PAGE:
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Todd, Heather (2021) Ethnobiological inventories: significance of multilingualism and lexical variation in rural Cameroon. PhD thesis. SOAS University of London. DOI: https://doi.org/10.25501/SOAS.00036204

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Abstract

This thesis provides a description and analysis of multilingual ethnobiological lexicons in a rural, linguistically diverse village in Cameroon where people depend daily on plants and animals, making the ethnobiological lexicon extensive. It focuses on the significance of multilingualism and the distribution and nature of lexical variation in ethnobiological inventories. The analysis explores the dynamicity of small-scale multilingualism and describes how multilingualism and lexical variation expand choices and knowledge. It assesses the multivariate social and linguistic factors contributing to variation and the vitality of multilingualism. Quantitative and qualitative methods combine to holistically describe multilingual linguistic repertoires. This thesis views language as social practice and languages as socioculturally constructed. Ethnobiological lexicons are also viewed as constructions of how people perceive and organise the natural world. Much of the data derives from an ethnobiology stimuli set designed to elicit plant and animal names in five common languages spoken in the village: Vute, Gbaya, Fulfulde, Mbum, and French. Elicitations were conducted in language mode, an unnatural elicitation task that serves analytical purposes to understand how participants conceptualise languages and language boundaries. Responses were analysed with a set of heuristics defining response categories. These categories reveal the asymmetry of multilingualism and the ways speakers navigate language boundaries, some being more porous than others. Many of the responses exhibit patterns, identifying individuality and groups, some that form communities of practice, explainable through qualitative analysis that transcends the traditional variables of age and gender. The concept of scale is applied throughout this thesis for its explanatory power. Additionally, incorporating cognitive research that views languages as a system informs the interactions of languages and lexical choices made by speakers. The complexity of multilingual practices calls for further understanding of the social factors and linguistic ecologies that maintain language vitality, linguistic diversity, and ethnobiological knowledge.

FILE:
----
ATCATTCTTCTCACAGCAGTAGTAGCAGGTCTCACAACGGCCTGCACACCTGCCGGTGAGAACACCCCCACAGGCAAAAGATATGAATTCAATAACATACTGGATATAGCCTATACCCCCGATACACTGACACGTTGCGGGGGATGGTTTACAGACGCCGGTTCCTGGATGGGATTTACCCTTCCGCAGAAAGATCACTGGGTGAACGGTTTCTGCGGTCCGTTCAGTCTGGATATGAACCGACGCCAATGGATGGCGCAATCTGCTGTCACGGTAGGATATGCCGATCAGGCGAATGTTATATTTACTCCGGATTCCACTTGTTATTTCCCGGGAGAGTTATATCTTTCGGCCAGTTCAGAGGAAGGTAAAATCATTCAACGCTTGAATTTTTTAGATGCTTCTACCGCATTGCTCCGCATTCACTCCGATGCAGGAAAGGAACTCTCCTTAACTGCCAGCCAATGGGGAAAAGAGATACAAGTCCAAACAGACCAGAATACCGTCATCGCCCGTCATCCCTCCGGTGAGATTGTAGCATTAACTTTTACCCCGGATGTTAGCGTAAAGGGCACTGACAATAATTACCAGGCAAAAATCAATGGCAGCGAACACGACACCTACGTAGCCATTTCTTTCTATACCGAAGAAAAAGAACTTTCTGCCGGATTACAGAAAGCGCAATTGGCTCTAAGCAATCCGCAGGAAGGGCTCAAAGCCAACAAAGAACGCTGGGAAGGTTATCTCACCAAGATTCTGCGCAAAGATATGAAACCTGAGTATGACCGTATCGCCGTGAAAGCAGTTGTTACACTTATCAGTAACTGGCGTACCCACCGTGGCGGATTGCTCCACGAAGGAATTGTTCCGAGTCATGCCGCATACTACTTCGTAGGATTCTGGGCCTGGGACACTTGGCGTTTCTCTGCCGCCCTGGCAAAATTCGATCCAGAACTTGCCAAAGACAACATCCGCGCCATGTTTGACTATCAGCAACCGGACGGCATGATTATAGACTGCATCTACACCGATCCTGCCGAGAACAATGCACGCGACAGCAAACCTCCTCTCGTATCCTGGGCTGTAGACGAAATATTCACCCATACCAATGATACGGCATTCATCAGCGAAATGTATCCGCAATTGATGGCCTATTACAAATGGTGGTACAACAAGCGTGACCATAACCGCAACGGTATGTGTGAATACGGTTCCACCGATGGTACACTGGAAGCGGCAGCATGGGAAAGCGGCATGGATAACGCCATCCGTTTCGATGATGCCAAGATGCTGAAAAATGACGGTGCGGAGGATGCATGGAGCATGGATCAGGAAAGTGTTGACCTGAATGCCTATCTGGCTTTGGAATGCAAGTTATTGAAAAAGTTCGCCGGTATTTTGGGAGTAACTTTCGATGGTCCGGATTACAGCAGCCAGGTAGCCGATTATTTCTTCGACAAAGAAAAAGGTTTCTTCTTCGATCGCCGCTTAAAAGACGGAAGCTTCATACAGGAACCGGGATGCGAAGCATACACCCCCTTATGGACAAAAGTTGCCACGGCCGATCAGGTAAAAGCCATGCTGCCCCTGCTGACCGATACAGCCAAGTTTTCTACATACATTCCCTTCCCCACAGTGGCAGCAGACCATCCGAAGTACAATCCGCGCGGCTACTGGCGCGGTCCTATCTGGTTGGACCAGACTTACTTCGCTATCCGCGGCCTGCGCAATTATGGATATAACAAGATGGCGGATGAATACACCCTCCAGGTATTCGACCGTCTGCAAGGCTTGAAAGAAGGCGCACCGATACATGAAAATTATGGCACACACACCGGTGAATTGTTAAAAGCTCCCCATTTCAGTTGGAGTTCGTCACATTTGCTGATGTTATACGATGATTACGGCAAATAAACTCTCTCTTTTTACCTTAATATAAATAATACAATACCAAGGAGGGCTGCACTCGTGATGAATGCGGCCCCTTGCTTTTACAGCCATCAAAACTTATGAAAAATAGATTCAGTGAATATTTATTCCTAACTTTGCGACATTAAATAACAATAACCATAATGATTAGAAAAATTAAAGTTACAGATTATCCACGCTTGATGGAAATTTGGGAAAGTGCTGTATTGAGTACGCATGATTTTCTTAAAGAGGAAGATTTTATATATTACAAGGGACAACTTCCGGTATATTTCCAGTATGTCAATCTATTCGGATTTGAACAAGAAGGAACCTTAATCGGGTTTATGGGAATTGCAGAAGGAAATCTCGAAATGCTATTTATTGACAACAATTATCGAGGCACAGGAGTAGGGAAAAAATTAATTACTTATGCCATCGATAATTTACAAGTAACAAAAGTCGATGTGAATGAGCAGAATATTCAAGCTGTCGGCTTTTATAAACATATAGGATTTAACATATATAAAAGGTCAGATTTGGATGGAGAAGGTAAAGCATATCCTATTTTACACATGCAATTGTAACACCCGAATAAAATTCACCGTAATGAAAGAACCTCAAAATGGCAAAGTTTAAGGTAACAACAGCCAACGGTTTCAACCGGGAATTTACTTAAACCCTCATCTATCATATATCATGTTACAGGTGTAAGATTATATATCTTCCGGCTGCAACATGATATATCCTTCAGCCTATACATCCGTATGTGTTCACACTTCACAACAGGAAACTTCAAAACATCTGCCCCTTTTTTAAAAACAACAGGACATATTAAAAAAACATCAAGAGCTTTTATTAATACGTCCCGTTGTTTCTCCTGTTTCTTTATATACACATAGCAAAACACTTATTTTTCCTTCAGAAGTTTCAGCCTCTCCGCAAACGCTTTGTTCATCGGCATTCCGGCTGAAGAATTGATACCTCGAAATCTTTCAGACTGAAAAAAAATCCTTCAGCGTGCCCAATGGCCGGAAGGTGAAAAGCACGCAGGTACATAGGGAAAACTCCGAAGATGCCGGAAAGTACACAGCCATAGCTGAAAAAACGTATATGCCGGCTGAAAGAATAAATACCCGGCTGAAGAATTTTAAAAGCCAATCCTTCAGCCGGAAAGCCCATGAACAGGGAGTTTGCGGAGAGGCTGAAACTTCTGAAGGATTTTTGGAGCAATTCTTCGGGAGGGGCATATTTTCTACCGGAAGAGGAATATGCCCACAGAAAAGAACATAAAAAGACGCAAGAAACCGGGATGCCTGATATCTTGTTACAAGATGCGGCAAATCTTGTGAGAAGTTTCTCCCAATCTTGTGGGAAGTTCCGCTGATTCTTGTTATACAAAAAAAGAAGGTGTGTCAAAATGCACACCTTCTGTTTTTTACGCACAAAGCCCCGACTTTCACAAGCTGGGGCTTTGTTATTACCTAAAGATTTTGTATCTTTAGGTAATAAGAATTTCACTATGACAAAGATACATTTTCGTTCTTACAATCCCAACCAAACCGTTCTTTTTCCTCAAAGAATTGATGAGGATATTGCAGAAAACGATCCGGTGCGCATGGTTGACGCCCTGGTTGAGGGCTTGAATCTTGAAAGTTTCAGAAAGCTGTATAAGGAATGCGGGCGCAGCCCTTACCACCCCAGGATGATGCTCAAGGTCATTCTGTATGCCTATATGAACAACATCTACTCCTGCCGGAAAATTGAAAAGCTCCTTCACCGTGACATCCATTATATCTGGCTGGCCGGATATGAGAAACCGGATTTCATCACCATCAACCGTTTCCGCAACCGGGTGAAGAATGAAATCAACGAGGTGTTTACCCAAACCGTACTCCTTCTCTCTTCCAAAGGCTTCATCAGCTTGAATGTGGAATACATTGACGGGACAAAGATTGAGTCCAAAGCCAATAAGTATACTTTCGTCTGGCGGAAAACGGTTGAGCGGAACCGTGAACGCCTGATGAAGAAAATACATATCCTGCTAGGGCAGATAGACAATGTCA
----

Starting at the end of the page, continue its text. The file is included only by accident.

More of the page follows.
Item Type: Theses (PhD)
SOAS Departments & Centres: SOAS Research Theses
Supervisors Name: Lutz Marten
DOI (Digital Object Identifier): https://doi.org/10.25501/SOAS.00036204
Date Deposited: 07 Jan 2022 14:50
URI: https://eprints.soas.ac.uk/id/eprint/36204

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